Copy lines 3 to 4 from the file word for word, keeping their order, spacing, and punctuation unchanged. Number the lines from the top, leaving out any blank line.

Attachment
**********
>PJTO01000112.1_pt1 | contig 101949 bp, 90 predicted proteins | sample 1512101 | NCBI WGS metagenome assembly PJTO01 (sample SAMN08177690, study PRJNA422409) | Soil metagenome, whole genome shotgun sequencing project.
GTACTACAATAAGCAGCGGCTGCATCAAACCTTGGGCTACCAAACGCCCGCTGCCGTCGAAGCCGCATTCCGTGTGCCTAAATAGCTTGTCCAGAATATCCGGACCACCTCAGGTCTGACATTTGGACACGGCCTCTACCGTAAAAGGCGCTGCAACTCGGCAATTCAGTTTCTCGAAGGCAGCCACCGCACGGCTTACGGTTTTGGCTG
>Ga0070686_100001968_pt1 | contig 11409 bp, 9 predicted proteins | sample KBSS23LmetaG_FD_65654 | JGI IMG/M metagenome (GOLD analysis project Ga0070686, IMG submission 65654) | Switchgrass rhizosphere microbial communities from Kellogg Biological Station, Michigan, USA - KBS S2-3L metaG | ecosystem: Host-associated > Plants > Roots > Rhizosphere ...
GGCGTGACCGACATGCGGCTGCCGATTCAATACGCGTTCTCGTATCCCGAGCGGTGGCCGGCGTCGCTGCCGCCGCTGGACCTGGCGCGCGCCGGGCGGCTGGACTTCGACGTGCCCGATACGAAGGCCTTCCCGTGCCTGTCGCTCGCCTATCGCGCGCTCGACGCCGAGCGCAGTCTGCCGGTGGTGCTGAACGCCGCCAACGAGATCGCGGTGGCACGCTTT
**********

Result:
>Ga0070686_100001968_pt1 | contig 11409 bp, 9 predicted proteins | sample KBSS23LmetaG_FD_65654 | JGI IMG/M metagenome (GOLD analysis project Ga0070686, IMG submission 65654) | Switchgrass rhizosphere microbial communities from Kellogg Biological Station, Michigan, USA - KBS S2-3L metaG | ecosystem: Host-associated > Plants > Roots > Rhizosphere ...
GGCGTGACCGACATGCGGCTGCCGATTCAATACGCGTTCTCGTATCCCGAGCGGTGGCCGGCGTCGCTGCCGCCGCTGGACCTGGCGCGCGCCGGGCGGCTGGACTTCGACGTGCCCGATACGAAGGCCTTCCCGTGCCTGTCGCTCGCCTATCGCGCGCTCGACGCCGAGCGCAGTCTGCCGGTGGTGCTGAACGCCGCCAACGAGATCGCGGTGGCACGCTTT